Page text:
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Business

In bungling iPhone strategy, Docomo follows parent's footsteps

Docomo released Apple's iPhone 6 and iPhone 6 Plus in September.

TOKYO -- Humble pie was on the menu Friday for NTT Docomo President Kaoru Kato when the company slashed its earnings forecast for the year ending March 2015.

     Japan's largest wireless carrier expected a rush of new subscribers after it finally began offering the Apple iPhone last fall. But that did not happen, and on Friday it said it now expects consolidated operating profit to total just 630 billion yen ($5.7 billion).

     That is 120 billion yen lower than the original forecast, 23% less than last year, and the lowest amount in 15 years.

     What's more, it places Docomo at the bottom for the first time among Japan's three big wireless carriers.

     Business miscalculations are the immediate cause, but Docomo's problems may also be systemic. In the company's inability to respond nimbly to changing circumstances, it is behaving like parent NTT did back when it operated as a public telephone company.

     For the April-September half, Docomo's sales dipped 1% to 2.17 trillion yen and net profit slipped 14% to 259.5 billion yen.

     That was not supposed to happen. The introduction of Apple smartphones in the fall of 2013 was supposed to limit the loss of subscribers to other carriers and begin to bear full fruit this fiscal year.

     Docomo completely misjudged the effect of introducing a flat-rate plan in June, and Kato admitted this was the main reason profits have declined.

     The flat-rate plan was meant to halt the decline in talk-time revenues, which have been falling with the spread of smartphone applications that allow people to talk for free. But the new plan had unintended consequences. Heavy users were happy to switch because it gives them unlimited talk time for 2,700 yen a month, which for them is a bargain. But the average Docomo subscriber was paying 1,190 yen a month, so for them the plan represents a rate hike. Starting in August, Docomo stopped accepting contracts for the old plans and forced the new plan on subscribers when upgrading their phones.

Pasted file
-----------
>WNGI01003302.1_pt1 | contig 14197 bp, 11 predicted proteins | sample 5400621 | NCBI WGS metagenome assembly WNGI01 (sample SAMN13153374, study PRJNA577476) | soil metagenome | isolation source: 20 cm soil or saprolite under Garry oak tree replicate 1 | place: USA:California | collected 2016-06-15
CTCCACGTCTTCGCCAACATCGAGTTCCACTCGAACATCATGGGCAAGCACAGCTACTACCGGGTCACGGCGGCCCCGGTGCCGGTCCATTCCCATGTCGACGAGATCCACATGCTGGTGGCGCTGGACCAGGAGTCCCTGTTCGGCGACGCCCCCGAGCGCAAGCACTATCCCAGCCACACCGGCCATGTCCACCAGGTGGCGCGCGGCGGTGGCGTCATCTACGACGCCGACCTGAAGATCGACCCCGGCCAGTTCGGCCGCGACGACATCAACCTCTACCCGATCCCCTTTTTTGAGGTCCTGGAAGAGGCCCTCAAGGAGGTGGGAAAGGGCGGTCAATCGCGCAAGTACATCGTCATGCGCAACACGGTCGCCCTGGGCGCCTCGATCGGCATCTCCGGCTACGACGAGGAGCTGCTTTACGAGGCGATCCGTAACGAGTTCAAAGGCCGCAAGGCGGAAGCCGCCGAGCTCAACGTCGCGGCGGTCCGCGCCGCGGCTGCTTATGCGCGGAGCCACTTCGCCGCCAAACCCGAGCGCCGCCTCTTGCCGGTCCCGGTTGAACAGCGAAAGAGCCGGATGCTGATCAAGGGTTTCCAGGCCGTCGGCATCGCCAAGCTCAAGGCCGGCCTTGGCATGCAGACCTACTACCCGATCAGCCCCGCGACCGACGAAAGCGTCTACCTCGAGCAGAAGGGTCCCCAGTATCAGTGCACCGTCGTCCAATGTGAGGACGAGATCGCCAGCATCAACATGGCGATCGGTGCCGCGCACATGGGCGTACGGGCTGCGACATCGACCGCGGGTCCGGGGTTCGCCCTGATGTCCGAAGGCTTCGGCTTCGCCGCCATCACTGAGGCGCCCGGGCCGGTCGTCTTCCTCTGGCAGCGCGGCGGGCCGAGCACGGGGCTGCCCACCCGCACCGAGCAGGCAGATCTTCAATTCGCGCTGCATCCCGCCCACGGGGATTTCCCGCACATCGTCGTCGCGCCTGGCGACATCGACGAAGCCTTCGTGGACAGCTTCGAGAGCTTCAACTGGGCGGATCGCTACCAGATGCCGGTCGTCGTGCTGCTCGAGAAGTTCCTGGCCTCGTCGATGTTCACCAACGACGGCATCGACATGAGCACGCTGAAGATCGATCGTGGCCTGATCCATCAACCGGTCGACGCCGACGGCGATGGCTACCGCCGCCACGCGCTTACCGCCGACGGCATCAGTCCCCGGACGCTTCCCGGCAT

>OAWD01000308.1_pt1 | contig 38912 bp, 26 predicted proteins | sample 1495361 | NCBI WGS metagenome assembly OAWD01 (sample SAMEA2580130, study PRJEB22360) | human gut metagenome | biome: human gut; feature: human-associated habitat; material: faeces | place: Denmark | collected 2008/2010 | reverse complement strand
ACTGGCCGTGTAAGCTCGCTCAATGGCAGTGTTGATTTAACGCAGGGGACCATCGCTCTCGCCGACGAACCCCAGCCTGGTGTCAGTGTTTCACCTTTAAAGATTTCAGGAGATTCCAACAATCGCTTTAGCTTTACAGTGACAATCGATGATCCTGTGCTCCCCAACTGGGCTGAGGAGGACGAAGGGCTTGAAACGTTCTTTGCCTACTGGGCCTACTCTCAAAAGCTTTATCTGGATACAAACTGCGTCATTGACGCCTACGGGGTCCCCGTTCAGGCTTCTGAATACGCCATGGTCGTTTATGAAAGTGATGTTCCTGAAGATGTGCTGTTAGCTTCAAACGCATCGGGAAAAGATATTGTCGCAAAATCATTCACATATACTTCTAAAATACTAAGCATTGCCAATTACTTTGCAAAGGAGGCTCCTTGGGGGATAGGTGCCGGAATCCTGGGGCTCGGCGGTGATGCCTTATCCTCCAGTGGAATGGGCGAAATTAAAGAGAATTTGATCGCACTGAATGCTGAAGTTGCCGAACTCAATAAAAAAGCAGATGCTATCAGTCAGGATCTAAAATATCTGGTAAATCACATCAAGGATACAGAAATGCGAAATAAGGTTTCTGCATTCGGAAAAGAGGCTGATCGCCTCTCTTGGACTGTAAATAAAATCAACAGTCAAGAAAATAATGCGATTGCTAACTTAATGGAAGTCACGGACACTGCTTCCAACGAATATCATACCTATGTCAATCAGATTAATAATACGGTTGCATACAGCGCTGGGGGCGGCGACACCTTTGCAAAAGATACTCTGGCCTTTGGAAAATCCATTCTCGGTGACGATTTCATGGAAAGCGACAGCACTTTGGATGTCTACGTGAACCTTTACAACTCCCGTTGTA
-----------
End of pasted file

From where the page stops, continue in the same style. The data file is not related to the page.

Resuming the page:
Docomo expected to offset a loss in revenue from heavy users with a rush of new subscribers eager to get their hands on Docomo iPhones. That model proved faulty. KDDI, which operates the au wireless service, was worried at first about a loss of customers, but it's clear that Docomo's efforts have had little impact: 90% of KDDI subscribers are renewing when their two-year contracts expire, the company said Friday.

     Both KDDI and SoftBank Mobile are following Docomo's lead and introducing flat-rate schemes, but they are acting more flexibly. For example, SoftBank planned to stop accepting contracts for its old plans at the end of August, but it saw Docomo's troubles and decided to hold off until the end of November.

     Executives from parent company NTT look at Docomo and say it has no business sense. NTT itself faced the same criticism as it watched its revenues from fixed-line phones plummet over many years, but now it is working hard to sell services centered around cloud computing.

     Bracing for dismal earnings, Docomo should have kept costs down. But in reality, its expenses climbed 5% on the year in April-September. Parent NTT looks on and sees its subsidiary behaving like the old public phone company.

     Docomo had been in discussions with Apple in 2008 in an effort to land the iPhone, but ended up being scooped by SoftBank. And it has continued to make missteps, like the so-called "two-top strategy" of promoting the smartphones of only two manufacturers.

     Docomo used to dominate Japan's mobile phone market. But the 55% share it boasted in 2006 when SoftBank entered the fray has now dropped to 45% and it can no longer rest easy on the throne.

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